The art of publishing

About book publishers with a sense for quality.

picture-alliance/dpa - Publishers
picture-alliance/dpa - Publishers picture-alliance/dpa - Publishers

Book publishers with a sense for quality

Reports of the death of the book are definitely exaggerated. Although the Kindle, Tolino, tablet reader and smartphone might already like to sing the requiem for the longest-lasting medium in the western world and Internet gurus like Sascha Lobo regard the book as only “a me­dium for selling words”, Germany remains a paradise for lovers of beautiful and valuable books. Despite frequent declarations of their death, if you take a closer look at the collections of words held together by cardboard, glue, linen or leather that are available on the German book market, you will discover an incredible vitality. Indeed it is even possible that currently, as a consequence of the growing economic significance of electronic reading media, an awareness is growing of how closely linked the physical appearance of a text is with its perception by the reader. Whether you read Shades of Grey on a Kindle or an iPad may well be irrelevant, but in the case of a very large number of texts the aggregate state in which they meet the eye (and hand!) of the reader is certainly not unimportant. After all, it is not preferable to drink a good wine out of a plastic cup.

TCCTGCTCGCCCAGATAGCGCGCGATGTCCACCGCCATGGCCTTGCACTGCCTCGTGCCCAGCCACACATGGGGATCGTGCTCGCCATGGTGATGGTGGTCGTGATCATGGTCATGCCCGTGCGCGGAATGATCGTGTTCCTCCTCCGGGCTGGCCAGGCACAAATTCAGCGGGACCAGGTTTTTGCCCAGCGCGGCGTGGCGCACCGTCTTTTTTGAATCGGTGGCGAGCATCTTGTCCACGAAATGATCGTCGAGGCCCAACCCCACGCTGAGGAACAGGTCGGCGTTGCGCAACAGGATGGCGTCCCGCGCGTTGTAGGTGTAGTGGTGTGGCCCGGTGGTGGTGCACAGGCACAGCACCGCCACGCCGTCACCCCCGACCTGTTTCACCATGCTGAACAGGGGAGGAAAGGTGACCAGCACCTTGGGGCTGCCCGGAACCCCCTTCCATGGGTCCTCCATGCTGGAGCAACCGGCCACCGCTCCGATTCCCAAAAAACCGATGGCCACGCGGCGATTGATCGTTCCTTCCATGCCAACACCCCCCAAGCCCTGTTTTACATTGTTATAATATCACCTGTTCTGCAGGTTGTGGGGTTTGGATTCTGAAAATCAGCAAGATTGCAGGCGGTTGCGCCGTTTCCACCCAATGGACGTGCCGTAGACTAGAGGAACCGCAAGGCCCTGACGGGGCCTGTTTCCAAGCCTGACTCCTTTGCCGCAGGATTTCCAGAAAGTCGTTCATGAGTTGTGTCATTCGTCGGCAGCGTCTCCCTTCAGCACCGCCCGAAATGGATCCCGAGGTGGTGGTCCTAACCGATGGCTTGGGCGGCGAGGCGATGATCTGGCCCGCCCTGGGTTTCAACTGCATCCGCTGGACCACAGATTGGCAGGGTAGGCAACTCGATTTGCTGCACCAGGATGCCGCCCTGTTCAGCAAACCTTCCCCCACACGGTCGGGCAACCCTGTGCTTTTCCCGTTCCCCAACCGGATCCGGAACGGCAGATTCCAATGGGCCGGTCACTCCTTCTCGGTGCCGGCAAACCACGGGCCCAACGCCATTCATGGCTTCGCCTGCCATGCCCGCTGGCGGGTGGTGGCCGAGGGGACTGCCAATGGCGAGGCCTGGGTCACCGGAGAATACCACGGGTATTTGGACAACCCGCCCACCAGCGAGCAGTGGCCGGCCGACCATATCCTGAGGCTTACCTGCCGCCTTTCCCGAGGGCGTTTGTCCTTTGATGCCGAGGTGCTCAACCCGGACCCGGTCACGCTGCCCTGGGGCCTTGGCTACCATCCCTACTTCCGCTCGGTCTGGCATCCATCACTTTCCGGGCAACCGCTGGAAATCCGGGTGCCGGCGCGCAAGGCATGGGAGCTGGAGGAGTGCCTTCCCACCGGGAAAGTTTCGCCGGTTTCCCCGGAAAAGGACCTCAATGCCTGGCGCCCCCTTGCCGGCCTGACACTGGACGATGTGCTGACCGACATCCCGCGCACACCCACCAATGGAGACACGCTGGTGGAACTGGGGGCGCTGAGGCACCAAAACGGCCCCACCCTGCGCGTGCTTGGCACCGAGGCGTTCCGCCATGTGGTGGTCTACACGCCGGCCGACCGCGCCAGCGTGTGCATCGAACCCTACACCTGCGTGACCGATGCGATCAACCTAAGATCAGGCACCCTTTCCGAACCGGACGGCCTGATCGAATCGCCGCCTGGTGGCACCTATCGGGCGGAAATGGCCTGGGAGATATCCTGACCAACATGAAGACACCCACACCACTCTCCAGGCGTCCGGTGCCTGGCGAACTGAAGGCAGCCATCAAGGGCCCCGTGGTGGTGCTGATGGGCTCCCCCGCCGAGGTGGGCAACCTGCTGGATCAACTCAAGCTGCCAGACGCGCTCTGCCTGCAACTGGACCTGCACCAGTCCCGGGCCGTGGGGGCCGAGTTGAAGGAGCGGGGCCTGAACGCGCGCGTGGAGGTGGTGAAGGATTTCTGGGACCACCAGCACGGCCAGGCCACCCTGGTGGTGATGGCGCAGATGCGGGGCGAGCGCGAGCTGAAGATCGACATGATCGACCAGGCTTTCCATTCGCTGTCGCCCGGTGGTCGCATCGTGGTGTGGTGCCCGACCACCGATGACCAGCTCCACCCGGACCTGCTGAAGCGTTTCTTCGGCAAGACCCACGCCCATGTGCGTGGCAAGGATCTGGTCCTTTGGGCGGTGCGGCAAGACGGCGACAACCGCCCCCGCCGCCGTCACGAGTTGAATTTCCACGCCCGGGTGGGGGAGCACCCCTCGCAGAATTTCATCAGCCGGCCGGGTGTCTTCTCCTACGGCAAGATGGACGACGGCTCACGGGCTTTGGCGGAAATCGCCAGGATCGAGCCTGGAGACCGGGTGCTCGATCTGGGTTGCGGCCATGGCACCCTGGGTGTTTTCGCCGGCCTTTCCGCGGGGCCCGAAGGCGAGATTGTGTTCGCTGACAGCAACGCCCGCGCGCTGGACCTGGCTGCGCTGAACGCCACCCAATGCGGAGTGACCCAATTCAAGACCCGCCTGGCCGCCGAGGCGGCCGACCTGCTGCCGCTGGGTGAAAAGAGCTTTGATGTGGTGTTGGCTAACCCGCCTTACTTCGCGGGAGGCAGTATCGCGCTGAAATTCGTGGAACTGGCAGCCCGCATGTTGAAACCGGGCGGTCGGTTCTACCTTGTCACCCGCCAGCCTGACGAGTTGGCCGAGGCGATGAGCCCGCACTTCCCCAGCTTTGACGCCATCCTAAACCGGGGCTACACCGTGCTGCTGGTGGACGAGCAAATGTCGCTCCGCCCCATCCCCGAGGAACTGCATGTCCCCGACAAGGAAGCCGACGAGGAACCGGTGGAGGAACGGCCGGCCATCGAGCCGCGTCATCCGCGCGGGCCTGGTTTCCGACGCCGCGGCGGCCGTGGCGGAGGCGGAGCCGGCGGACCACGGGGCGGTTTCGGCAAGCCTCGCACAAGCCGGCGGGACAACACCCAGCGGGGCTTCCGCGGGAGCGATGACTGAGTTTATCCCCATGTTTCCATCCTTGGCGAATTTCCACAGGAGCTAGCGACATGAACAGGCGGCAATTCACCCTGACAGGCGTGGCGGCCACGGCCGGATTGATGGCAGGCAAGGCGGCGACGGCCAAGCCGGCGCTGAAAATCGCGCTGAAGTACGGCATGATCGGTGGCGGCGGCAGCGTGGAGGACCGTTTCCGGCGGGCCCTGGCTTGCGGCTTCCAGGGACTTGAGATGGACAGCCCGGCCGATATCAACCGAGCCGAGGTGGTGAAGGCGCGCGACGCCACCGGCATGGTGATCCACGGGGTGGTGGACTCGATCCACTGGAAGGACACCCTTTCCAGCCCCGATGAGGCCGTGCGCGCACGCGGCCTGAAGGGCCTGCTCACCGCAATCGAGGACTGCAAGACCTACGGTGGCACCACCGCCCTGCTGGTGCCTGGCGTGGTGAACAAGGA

Seen in this light, the book series Die Andere Bibliothek initiated by Hans Magnus Enzensberger is a grand cru in the German publishing world. Its turbulent history says a lot about German book art over the past decades. In 1984, when Franz Greno and Enzensberger began to issue, every month, an individually designed book printed using lead typesetting, this was mainly a protest against uniformity and careless design. Cheap computer typesetting, which replaced traditional printing technology in the 1970s, initially offered little scope for creating a conceptual unity between the book and its contents, in terms of typography, composition and design. The products of the Nördlinger Werkstatt were prime examples of the superiority of traditional technology, and numerous masterpieces were produced, such as Enzensberger’s much-lauded Wasserzeichen der Poesie or Christoph Ransmayr’s epic novel Die letzte Welt, the first editions of which are highly sought after by collectors.